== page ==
Laying down the gauntlet to gearhead photographers everywhere, Fstoppers has published a post comparing video from the iPhone 6s to the Nikon D750 DSLR, a $2000 camera with a $2000 lens attached. Lee Morris, a professional photographer who uses the Nikon in his daily work, compared video from both cameras and concluded unequivocally that the iPhone 6s wins.
Morris shot video using his Nikon D750 and a 24-70mm f/2.8 lens. Mounting his iPhone 6s to the top of his DSLR, the photographer was able to conduct his test under the same lighting conditions.
The iPhone footage looked way better than my $3 to $4,000 camera setup… and honestly this footage is kind of depressing to see. It doesn’t just look a little better; it looks way better than the footage out of [the Nikon D750] at ISO 100 at f/8, which should be the highest quality that you can get…
I know what the comments are going to say… you can’t easily put lenses on this camera, or what if it’s low light, the footage is going to look way better on the DSLR. Of course it will… but that’s not the point. The point is that in ideal shooting conditions, a cell phone has much better color, much better contrast, much better detail, a higher bitrate than a professional camera that we actually use day in and day out as professionals.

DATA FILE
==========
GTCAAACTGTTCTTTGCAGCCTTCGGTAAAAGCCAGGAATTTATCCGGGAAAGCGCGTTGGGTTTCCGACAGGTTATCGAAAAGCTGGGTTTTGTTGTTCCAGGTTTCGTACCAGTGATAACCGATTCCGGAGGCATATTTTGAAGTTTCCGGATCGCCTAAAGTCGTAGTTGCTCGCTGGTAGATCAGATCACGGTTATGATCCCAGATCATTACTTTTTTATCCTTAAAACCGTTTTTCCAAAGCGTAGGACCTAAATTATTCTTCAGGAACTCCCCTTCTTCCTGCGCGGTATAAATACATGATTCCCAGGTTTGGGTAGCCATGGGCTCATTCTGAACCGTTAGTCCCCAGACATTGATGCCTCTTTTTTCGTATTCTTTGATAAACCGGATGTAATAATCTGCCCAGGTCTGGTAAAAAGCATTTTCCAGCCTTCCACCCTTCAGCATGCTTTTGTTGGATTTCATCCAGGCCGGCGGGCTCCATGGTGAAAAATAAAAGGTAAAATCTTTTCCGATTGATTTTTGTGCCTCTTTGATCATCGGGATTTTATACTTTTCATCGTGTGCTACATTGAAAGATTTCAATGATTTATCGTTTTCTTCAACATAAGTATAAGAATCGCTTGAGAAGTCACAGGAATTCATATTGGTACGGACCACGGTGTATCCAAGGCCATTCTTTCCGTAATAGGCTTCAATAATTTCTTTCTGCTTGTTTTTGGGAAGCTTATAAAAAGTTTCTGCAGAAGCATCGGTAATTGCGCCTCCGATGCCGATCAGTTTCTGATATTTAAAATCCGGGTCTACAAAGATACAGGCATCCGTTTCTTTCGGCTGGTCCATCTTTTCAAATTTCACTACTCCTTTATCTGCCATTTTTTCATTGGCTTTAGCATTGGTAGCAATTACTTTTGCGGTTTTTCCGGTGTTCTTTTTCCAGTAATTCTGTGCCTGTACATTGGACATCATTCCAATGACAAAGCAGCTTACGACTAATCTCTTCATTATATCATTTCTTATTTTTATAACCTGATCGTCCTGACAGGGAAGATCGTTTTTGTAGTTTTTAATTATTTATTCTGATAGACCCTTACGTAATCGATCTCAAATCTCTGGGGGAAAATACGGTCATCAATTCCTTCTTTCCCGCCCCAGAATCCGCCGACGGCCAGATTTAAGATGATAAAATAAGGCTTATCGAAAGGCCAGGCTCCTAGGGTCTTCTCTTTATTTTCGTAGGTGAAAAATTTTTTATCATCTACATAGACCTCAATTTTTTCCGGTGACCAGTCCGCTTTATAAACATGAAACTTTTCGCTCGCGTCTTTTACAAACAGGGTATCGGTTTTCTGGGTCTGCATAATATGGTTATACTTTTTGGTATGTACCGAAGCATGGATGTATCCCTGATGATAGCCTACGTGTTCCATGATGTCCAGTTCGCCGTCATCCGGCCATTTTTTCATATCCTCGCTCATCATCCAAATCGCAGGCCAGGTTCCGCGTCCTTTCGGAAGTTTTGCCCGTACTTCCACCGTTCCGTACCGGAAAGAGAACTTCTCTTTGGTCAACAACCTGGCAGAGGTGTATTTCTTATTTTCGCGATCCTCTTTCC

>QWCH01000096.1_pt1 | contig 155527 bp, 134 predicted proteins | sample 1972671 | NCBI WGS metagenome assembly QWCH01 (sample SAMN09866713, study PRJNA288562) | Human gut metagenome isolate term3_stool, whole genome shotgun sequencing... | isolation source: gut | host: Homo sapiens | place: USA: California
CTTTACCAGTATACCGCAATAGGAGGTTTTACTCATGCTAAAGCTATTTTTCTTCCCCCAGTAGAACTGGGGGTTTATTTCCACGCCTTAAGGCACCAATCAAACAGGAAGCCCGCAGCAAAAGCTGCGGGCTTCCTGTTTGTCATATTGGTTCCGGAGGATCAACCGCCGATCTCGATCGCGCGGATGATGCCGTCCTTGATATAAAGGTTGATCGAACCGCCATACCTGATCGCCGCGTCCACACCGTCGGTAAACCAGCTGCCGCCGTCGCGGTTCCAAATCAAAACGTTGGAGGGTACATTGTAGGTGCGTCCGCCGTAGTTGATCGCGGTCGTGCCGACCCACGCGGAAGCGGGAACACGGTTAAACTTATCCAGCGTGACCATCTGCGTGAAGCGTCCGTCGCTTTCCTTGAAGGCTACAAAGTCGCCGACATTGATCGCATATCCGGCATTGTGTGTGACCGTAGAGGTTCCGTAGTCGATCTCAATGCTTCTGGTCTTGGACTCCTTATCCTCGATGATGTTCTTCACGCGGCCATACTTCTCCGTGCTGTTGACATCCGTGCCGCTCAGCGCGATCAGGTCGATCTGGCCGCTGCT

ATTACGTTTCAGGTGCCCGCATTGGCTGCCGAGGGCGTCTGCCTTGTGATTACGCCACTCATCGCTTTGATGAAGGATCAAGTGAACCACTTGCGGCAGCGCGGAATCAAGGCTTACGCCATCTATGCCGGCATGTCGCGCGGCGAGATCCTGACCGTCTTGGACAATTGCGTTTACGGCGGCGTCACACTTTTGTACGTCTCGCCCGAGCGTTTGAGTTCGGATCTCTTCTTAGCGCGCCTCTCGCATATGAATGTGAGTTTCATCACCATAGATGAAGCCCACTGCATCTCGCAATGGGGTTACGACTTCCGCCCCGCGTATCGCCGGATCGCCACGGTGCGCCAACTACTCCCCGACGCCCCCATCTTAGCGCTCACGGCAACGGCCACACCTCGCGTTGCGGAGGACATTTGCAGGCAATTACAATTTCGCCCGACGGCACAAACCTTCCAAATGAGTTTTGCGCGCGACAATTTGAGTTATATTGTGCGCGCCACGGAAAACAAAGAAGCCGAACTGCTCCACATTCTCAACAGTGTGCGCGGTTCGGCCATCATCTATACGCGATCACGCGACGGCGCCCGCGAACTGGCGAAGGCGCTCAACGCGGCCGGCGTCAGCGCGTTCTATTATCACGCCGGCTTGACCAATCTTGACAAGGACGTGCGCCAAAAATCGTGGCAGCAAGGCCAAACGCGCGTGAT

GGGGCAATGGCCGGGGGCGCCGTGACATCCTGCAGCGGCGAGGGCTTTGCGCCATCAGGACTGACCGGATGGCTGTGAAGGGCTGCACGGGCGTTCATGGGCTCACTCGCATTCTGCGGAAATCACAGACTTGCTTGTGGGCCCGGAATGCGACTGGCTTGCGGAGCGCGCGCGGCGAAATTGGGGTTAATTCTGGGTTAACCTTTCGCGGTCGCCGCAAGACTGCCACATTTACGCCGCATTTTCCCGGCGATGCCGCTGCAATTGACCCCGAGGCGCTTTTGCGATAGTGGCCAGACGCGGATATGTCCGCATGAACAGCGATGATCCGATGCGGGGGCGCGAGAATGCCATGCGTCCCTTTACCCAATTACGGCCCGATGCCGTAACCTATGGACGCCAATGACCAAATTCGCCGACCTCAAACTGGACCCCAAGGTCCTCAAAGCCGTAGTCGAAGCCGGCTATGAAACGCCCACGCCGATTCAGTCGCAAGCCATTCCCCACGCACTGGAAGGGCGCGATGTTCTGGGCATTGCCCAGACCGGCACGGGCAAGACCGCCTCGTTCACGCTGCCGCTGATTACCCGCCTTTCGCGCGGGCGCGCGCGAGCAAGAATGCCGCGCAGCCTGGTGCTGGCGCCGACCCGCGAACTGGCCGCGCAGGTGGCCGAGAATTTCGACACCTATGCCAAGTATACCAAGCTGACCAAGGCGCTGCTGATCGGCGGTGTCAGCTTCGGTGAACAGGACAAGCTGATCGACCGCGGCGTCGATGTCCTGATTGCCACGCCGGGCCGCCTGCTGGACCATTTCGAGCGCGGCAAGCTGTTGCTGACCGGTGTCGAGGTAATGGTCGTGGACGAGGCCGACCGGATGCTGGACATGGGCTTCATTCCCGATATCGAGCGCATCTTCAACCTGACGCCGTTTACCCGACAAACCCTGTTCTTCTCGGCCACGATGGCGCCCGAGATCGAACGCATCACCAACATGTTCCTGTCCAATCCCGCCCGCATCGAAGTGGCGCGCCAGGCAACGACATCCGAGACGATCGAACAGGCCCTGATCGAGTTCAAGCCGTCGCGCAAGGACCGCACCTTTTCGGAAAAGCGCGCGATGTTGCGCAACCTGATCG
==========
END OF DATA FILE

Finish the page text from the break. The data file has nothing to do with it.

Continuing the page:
Morris downscaled the iPhone video from 4K to 1080p in post-production in order to compare the footage with his Nikon, which is not able to shoot at 4K. He appears to attribute the lower video quality in Nikon DSLRs to their decisions not to include high-resolution 4K capture. He challenged Nikon by saying that “4K is the new standard, [so] the next DSLR that you release has to have 4K.”
It’s important to note that Morris isn’t comparing the quality of still images produced by his D750 and iPhone 6s. However, last week the photographer produced a different post and video (It's a bit NSFW), dubbed the “The iPhone 6s Bikini Shoot,” making the point that shooting with a smartphone can provide professional results—as long as you know how to light. It’s a shot across the bow to the many professional and amateur photographers, Morris asserts, who are unaware of how relatively unimportant gear is compared to lighting.